* Yen falls broadly as Japan intervenes to weaken currency
* Japan shares outperform but investors are cautious
* Other Asian stocks ease slightly
* Global growth, Europe fears still keeping investors wary (Updates prices, adds comments)
By Ian Chua
SYDNEY, Aug 4 (Reuters) - The yen fell on Thursday after intervention by Japanese authorities, though investors steered clear of riskier assets, uncertain if the European Central Bank would join the fray by increasing bond purchases to fight a crisis of confidence.
A day after the Swiss National Bank unexpectedly cut rates to weaken its currency, the yen tumbled around 2.5 percent against the dollar after repeated yen selling by the Bank of Japan.
Japan's intervention buoyed shares of big exporters in Tokyo, pushing the Nikkei share average up 1.1 percent, outperforming the rest of the region.
Increased activity by authorities in the past 24 hours to curb gains in what were considered the safest currencies in the G10 has made traders nervous that policymakers were cracking down simultaneously in markets, with the New Zealand dollar dropping further from a post-float high after the country's finance minister said he preferred the currency to be weaker.
The surge in safe-haven gold paused at $1,662 an ounce as riskier assets made a tentative comeback, but other stock markets in the region struggled for momentum with worries about slowing global growth dampening investor enthusiasm.
The global economic slowdown and debt market turmoil means the European Central Bank will probably hit the pause button on further interest rate increases at a meeting later on Thursday, but it may signal a readiness to buy bonds again.
Markets are also awaiting results of a Spanish bond auction after yields on Spanish and Italian bonds jumped in recent sessions on fears those economies would be engulfed by debt problems.
Finance Minister Yoshihiko Noda said Japan intervened unilaterally on Thursday, while the Bank of Japan (BOJ) said it would end a policy meeting a day early to announce new easing measures.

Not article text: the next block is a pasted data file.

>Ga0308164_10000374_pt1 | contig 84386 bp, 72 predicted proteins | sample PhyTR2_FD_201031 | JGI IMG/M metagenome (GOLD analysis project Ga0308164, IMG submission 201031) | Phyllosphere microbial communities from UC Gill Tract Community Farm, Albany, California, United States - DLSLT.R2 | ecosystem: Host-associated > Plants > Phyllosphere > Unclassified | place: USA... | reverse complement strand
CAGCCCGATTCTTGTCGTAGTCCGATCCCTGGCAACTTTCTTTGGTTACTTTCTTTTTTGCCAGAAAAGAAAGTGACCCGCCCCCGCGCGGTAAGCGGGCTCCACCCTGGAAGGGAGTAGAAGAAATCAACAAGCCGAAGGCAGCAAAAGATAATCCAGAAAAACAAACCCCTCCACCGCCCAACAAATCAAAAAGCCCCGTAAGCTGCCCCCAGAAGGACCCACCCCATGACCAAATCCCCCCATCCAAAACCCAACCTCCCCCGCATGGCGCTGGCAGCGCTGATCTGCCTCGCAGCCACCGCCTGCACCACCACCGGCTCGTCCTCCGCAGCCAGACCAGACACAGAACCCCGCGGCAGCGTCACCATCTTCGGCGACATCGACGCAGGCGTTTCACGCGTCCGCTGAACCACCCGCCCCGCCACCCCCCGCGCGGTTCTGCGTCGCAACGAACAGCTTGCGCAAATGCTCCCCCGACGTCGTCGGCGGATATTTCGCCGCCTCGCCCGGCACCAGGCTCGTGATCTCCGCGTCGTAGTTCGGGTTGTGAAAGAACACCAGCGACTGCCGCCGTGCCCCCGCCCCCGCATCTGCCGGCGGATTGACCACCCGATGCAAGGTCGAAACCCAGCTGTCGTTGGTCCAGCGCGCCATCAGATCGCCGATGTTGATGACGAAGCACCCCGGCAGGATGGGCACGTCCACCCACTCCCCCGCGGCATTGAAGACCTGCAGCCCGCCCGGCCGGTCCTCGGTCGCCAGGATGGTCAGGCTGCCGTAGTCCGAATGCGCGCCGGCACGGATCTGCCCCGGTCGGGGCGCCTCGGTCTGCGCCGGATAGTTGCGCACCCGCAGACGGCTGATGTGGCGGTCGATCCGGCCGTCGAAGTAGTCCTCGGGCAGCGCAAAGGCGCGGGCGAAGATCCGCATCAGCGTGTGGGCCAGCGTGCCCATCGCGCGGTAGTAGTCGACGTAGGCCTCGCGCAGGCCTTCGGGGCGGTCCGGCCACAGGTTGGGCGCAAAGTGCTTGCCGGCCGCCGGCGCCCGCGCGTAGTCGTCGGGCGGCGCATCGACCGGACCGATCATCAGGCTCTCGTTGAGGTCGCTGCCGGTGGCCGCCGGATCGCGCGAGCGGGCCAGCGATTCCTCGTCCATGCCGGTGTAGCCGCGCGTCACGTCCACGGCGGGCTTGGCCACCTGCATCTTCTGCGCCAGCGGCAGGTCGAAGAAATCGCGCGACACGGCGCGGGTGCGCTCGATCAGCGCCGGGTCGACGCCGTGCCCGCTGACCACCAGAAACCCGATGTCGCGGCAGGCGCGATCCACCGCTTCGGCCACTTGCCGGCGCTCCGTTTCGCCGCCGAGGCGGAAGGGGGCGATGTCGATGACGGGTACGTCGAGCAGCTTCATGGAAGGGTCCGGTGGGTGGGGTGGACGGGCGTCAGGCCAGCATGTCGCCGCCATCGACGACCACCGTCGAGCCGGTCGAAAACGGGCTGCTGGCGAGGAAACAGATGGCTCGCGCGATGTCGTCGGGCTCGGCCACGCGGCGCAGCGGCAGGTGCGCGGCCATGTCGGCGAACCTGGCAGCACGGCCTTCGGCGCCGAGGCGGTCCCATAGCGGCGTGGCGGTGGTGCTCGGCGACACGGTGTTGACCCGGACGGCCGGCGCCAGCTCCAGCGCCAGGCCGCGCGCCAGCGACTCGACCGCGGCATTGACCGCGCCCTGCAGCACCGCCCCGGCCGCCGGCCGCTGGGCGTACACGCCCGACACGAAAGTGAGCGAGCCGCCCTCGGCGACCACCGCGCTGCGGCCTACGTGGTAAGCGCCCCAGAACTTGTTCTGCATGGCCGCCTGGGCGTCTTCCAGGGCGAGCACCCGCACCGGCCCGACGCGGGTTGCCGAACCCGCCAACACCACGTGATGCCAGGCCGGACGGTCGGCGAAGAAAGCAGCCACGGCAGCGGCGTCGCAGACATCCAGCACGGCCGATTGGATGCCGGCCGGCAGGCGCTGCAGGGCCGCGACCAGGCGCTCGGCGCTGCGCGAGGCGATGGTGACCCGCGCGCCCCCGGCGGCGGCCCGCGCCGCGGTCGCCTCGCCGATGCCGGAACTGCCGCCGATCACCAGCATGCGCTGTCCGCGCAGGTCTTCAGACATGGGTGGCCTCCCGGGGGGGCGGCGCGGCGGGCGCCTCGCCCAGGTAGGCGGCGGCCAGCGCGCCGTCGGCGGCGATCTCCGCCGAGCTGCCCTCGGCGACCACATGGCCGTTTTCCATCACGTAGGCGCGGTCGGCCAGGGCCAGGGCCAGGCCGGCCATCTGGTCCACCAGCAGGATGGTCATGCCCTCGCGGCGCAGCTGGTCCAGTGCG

"It's worthy of note the BOJ is bringing the end of the two-day meeting forward, that tells us that you should expect further developments on the BOJ's asset purchase programme and certainly at a minimum a commitment on the part of the BOJ to leave intervention unsterilised," said Robert Rennie, chief currency strategist at Westpac Bank in Sydney.
The dollar rallied to a high of 78.90 yen , from near 77.00 before the intervention. The euro surged to 112.97 yen , from around 110.70.
After two days of steep losses, Japan's Nikkei share average jumped.
Reports of a merger between two Japanese industrial giants, Hitachi Ltd and Mitsubishi Heavy Industries Ltd , to create one of the world's largest infrastructure firms further supported Japanese stocks.
Investors also took heart after Wall Street ended a seven-day losing streak on Wednesday.
Traders said the bounce was sparked by comments from former top Fed officials in a Wall Street Journal article, saying the Fed should consider a third round of bond purchases if inflation slowed from recent elevated levels and if the economy continued to underperform.
MSCI's broadest index of Asia Pacific shares outside Japan put on 0.04 percent, steadying from a 4-percent drop in the last two sessions.
Still, market bulls were kept on a tight leash as worries about the health of the global economy persisted. Australia's S&P/ASX 200 index drifted in and out of positive territory, while Hong Kong's Hang Seng index inched up just 0.17 percent.
The latest figures continued to paint a sombre picture for the U.S. economy with the pace of growth in the services sector falling in July to its lowest since February 2010, while new U.S. factory orders also fell in June.
The reports followed poor figures on U.S. consumer spending and factory activity. That, along with the festering European debt crisis, is likely to keep buyers cautious.
But with the SNB injecting a fresh round of liquidity into markets and talk of possibly more quantitative easing (QE) from the Fed, this could once again shore up riskier assets.
"I don't think QE3 is quite on the table yet in the United States, but the market will be thinking it's possible if required. All those things do suggest we shouldn't be getting too risk negative," said Greg Gibbs, a strategist at RBS.
Among other commodities, copper climbed 0.5 percent
to $9,582 a tonne, while U.S. crude
(Additional reporting by Angela Moon and Wanfeng Zhou in New York and Antoni Slodkowski in Tokyo)